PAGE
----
15 Jan So you’re on a New Year’s fitness binge?
…a no-B.S. guide to surviving the program you signed up for.
Like millions of people around the world, I’ve taken up a particular program to launch some weight loss for the new year. In my case, it has more to do with being a convenient starting point for a new calendar than the fact that it’s a new year. Having worked for many years in personal and fitness consulting, I know that it’s an ongoing process, not one that depends on the arbitrary date of January 1st.
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The program I’m following this month is Vince Del Monte’s 30-Day Metabolic Reboot. It’s incredibly challenging, but the way I see it it’s only 30 days long. Not enough to be truly inconvenient, but still challenging enough that it takes some discipline.
On the Facebook group, however, I’ve been seeing questions come up…a lot. These questions are the same ones that have frustrated my own clients time and again, and they?re actually more frustrating to the founder of the program than anything else. In my own programs, both free and for sale, and in other fitness or “cleanse” groups I’ve been involved with, the same issues come up all the time. Issues of substitutions, over complications, stress about how to keep food interesting. The list goes on and on.
The trick to succeeding in these programs is actually pretty practical: just do what you’re told. It doesn’t matter if it’s a mainstream program like Weight Watchers or Jenny Craig, a pop-science book like The Atkins Diet, an online info product like the 30-Day Metabolic Reboot, or an MLM “detox” program. The underlying rules are the same. Here are some points you must keep in mind when undertaking a new program:
It’s all in the program
Fitness pros put a lot of time and effort into researching what works — in the most general case; there are always exceptions — and what doesn’t. They spend hours upon hours constructing strategies that are simple, easy to follow, and ideally foolproof.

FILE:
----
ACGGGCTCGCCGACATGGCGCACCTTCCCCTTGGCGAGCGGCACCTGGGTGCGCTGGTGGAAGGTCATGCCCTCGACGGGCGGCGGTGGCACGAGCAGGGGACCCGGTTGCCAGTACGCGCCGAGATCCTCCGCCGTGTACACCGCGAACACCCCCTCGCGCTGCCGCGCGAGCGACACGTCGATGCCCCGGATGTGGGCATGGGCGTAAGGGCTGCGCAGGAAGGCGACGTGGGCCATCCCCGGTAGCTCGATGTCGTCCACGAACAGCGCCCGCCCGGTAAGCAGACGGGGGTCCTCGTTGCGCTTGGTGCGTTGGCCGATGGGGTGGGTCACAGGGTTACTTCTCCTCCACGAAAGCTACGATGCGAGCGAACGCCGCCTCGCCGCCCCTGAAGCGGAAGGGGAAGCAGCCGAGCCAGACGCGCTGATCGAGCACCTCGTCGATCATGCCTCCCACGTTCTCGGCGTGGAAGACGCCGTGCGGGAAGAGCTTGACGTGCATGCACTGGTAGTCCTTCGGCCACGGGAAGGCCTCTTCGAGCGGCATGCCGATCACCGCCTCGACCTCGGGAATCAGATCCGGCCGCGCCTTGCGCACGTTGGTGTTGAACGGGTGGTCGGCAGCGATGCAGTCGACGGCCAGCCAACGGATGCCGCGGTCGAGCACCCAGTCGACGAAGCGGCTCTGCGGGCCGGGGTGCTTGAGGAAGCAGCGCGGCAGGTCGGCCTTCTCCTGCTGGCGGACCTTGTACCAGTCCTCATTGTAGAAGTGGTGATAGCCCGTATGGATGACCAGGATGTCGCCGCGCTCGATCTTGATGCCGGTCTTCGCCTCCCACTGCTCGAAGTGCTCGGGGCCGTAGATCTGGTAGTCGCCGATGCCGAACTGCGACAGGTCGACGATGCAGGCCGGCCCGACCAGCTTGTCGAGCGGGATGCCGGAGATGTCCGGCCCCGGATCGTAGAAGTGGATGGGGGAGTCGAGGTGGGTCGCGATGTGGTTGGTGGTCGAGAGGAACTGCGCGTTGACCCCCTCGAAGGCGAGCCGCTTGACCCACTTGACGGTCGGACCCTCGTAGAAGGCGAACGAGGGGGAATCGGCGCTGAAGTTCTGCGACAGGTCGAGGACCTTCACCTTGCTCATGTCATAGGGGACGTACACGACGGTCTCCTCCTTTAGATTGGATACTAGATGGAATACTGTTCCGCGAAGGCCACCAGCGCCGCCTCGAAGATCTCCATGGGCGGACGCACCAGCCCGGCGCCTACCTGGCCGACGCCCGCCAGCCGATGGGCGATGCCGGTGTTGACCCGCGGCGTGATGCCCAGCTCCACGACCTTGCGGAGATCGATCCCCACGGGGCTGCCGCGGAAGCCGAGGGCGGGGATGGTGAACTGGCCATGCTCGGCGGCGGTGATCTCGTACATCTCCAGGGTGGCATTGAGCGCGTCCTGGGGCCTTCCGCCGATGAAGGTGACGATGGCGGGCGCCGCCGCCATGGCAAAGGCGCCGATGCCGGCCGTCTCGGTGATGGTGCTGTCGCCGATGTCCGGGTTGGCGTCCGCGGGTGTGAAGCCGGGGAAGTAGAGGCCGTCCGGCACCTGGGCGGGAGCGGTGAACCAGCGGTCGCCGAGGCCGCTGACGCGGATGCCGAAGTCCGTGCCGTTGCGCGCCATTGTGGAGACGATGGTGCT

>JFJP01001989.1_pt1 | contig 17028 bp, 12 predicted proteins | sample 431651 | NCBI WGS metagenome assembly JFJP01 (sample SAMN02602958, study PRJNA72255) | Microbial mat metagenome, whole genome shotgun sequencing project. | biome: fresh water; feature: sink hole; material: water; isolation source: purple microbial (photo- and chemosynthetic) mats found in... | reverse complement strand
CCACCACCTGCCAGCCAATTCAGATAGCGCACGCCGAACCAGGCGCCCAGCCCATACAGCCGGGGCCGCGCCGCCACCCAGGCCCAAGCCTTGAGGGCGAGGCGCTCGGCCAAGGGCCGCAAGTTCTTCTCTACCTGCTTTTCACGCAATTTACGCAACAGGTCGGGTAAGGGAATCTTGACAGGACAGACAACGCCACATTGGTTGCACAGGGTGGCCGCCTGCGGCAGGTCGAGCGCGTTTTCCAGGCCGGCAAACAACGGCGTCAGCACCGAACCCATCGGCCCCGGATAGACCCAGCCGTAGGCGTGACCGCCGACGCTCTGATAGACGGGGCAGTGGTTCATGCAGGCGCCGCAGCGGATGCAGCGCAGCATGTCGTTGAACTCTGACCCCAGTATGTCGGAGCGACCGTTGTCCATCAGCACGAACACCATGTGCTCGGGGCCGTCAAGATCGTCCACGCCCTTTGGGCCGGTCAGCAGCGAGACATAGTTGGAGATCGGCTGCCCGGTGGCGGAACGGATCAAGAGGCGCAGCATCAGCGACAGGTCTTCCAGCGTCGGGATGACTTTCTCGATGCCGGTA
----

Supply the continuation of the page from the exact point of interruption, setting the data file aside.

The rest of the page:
But there’s always some fool who proves the foolproofing wrong. They’ll come along and say, “I know you said to only strength train on days 1, 3, and 5, but I thought I’d get better results if I do it every day. So I did, and now my bench press has gone DOWN since I started. Your program doesn’t work!” Um…no. You haven’t followed the instructions, and you haven’t given your muscles a recovery period.
If it says to cut out starches, stop asking if you can substitute quinoa for pasta. If it says to cut out sweets, stop looking for low-carb black bean brownies with chicory nibs. If it says to cut out dairy, stop asking if it’s OK to substitute almond, hemp, or soy milk. It’s a month. You can survive without those things. Finding substitutes is just an excuse to avoid the hard part.
Remember, most of these quick-launch, short-term programs for weight loss or muscle gain are designed around specific strategies to help maximize your results. Take the advice, and follow it.
Food is not entertainment
Did you know that having a wide variety of foods to choose from actually works against your weight loss goals? In addition to being far too variable for any one program, the process of choosing what you’d like to eat, and how to prepare it, while researching every aspect of portion size, calories, protein, fat, and carbohydrate content (including the source of carbohydrates, sugar vs. starch vs. fibre, etc.) is actually incredibly stressful and time-consuming. It’s not sustainable, and is actually a leading cause of attrition — people leaving programs early.
It is also associated with depression and eating disorders.
This is probably the most frustrating part of the process. Give people a simple outline for what to eat and what to avoid, and within seconds of launch they start looking for alternatives, recipes, replacements, or excuses.
- Cut out starchy carbs? “But I’m Italian!” (<== actual complaint I got from a client!)
- Eat lean meat and vegetables? “Is there a good substitute for dinner rolls?”
- Keep your meals simple and consistent? “But that’s so BORING!”
I get it. Baked chicken breasts and salad greens are dull. But here’s the thing: It’s 30 days. You can live that long without being entertained by your food. You don’t under any circumstances require a wide variety of exotic flavours to make it through four weeks. Get over it, you spoiled food junkie.
This is actually a good time to break your addiction to variety and just treat food as it’s meant to be for the program you’re on: fuel for your workouts and your basic biological processes. You can get back to exploring later.
Find the time
Another issue that comes up is the issue of time.
Workouts take time. There’s no way around it. You can’t do a workout program with zero time commitment.